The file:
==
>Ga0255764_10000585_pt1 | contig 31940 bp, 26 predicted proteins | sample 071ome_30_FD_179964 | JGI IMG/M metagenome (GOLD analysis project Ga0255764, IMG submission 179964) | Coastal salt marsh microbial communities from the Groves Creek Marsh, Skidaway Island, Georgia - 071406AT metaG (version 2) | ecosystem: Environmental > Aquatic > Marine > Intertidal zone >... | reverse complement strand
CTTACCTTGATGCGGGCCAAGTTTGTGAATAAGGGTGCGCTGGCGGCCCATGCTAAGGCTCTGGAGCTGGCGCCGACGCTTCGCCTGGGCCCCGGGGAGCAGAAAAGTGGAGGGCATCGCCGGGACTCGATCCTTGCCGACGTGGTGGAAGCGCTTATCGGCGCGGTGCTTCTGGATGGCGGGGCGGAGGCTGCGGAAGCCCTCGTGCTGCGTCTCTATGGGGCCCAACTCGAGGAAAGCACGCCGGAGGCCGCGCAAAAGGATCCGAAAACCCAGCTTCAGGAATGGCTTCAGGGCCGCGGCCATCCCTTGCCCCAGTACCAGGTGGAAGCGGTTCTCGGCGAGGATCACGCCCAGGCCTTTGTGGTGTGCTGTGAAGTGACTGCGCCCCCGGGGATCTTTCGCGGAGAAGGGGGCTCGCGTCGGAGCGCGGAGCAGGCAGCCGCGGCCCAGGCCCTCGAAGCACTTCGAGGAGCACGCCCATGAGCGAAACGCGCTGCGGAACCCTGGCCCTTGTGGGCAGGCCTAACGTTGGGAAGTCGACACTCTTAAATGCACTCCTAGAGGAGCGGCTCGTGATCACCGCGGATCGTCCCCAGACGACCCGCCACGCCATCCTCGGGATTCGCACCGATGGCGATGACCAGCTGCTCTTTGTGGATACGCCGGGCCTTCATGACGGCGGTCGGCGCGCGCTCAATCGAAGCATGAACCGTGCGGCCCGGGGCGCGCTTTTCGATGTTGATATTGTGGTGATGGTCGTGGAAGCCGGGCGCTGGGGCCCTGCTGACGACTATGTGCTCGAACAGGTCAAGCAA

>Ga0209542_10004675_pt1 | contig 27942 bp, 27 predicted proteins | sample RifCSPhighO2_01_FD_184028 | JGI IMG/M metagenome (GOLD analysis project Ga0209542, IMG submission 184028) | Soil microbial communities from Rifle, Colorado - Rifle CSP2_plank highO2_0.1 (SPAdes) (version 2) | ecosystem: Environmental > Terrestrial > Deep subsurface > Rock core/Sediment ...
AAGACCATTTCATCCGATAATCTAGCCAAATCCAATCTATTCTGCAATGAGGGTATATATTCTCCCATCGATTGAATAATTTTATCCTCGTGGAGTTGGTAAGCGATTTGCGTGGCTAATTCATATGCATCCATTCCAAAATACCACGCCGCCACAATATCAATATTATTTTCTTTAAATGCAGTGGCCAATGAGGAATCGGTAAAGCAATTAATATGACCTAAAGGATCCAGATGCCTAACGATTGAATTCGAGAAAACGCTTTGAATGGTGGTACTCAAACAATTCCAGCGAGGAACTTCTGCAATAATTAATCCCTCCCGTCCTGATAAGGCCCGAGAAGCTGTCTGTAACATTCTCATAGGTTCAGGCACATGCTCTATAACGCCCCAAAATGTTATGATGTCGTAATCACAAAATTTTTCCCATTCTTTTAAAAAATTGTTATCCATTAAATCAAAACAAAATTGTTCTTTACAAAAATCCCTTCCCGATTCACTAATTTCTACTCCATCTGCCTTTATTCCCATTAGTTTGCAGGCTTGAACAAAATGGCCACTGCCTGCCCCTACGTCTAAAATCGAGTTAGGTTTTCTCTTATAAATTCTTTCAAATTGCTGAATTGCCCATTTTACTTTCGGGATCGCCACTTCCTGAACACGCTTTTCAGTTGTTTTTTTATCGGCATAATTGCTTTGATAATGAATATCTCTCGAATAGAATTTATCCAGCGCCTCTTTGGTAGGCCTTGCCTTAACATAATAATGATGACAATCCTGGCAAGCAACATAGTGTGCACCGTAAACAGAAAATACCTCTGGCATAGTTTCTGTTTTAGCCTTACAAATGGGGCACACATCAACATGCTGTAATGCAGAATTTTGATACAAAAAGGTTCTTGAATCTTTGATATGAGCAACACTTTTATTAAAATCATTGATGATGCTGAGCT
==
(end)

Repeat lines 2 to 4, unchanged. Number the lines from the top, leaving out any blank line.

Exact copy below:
CTTACCTTGATGCGGGCCAAGTTTGTGAATAAGGGTGCGCTGGCGGCCCATGCTAAGGCTCTGGAGCTGGCGCCGACGCTTCGCCTGGGCCCCGGGGAGCAGAAAAGTGGAGGGCATCGCCGGGACTCGATCCTTGCCGACGTGGTGGAAGCGCTTATCGGCGCGGTGCTTCTGGATGGCGGGGCGGAGGCTGCGGAAGCCCTCGTGCTGCGTCTCTATGGGGCCCAACTCGAGGAAAGCACGCCGGAGGCCGCGCAAAAGGATCCGAAAACCCAGCTTCAGGAATGGCTTCAGGGCCGCGGCCATCCCTTGCCCCAGTACCAGGTGGAAGCGGTTCTCGGCGAGGATCACGCCCAGGCCTTTGTGGTGTGCTGTGAAGTGACTGCGCCCCCGGGGATCTTTCGCGGAGAAGGGGGCTCGCGTCGGAGCGCGGAGCAGGCAGCCGCGGCCCAGGCCCTCGAAGCACTTCGAGGAGCACGCCCATGAGCGAAACGCGCTGCGGAACCCTGGCCCTTGTGGGCAGGCCTAACGTTGGGAAGTCGACACTCTTAAATGCACTCCTAGAGGAGCGGCTCGTGATCACCGCGGATCGTCCCCAGACGACCCGCCACGCCATCCTCGGGATTCGCACCGATGGCGATGACCAGCTGCTCTTTGTGGATACGCCGGGCCTTCATGACGGCGGTCGGCGCGCGCTCAATCGAAGCATGAACCGTGCGGCCCGGGGCGCGCTTTTCGATGTTGATATTGTGGTGATGGTCGTGGAAGCCGGGCGCTGGGGCCCTGCTGACGACTATGTGCTCGAACAGGTCAAGCAA

>Ga0209542_10004675_pt1 | contig 27942 bp, 27 predicted proteins | sample RifCSPhighO2_01_FD_184028 | JGI IMG/M metagenome (GOLD analysis project Ga0209542, IMG submission 184028) | Soil microbial communities from Rifle, Colorado - Rifle CSP2_plank highO2_0.1 (SPAdes) (version 2) | ecosystem: Environmental > Terrestrial > Deep subsurface > Rock core/Sediment ...
AAGACCATTTCATCCGATAATCTAGCCAAATCCAATCTATTCTGCAATGAGGGTATATATTCTCCCATCGATTGAATAATTTTATCCTCGTGGAGTTGGTAAGCGATTTGCGTGGCTAATTCATATGCATCCATTCCAAAATACCACGCCGCCACAATATCAATATTATTTTCTTTAAATGCAGTGGCCAATGAGGAATCGGTAAAGCAATTAATATGACCTAAAGGATCCAGATGCCTAACGATTGAATTCGAGAAAACGCTTTGAATGGTGGTACTCAAACAATTCCAGCGAGGAACTTCTGCAATAATTAATCCCTCCCGTCCTGATAAGGCCCGAGAAGCTGTCTGTAACATTCTCATAGGTTCAGGCACATGCTCTATAACGCCCCAAAATGTTATGATGTCGTAATCACAAAATTTTTCCCATTCTTTTAAAAAATTGTTATCCATTAAATCAAAACAAAATTGTTCTTTACAAAAATCCCTTCCCGATTCACTAATTTCTACTCCATCTGCCTTTATTCCCATTAGTTTGCAGGCTTGAACAAAATGGCCACTGCCTGCCCCTACGTCTAAAATCGAGTTAGGTTTTCTCTTATAAATTCTTTCAAATTGCTGAATTGCCCATTTTACTTTCGGGATCGCCACTTCCTGAACACGCTTTTCAGTTGTTTTTTTATCGGCATAATTGCTTTGATAATGAATATCTCTCGAATAGAATTTATCCAGCGCCTCTTTGGTAGGCCTTGCCTTAACATAATAATGATGACAATCCTGGCAAGCAACATAGTGTGCACCGTAAACAGAAAATACCTCTGGCATAGTTTCTGTTTTAGCCTTACAAATGGGGCACACATCAACATGCTGTAATGCAGAATTTTGATACAAAAAGGTTCTTGAATCTTTGATATGAGCAACACTTTTATTAAAATCATTGATGATGCTGAGCT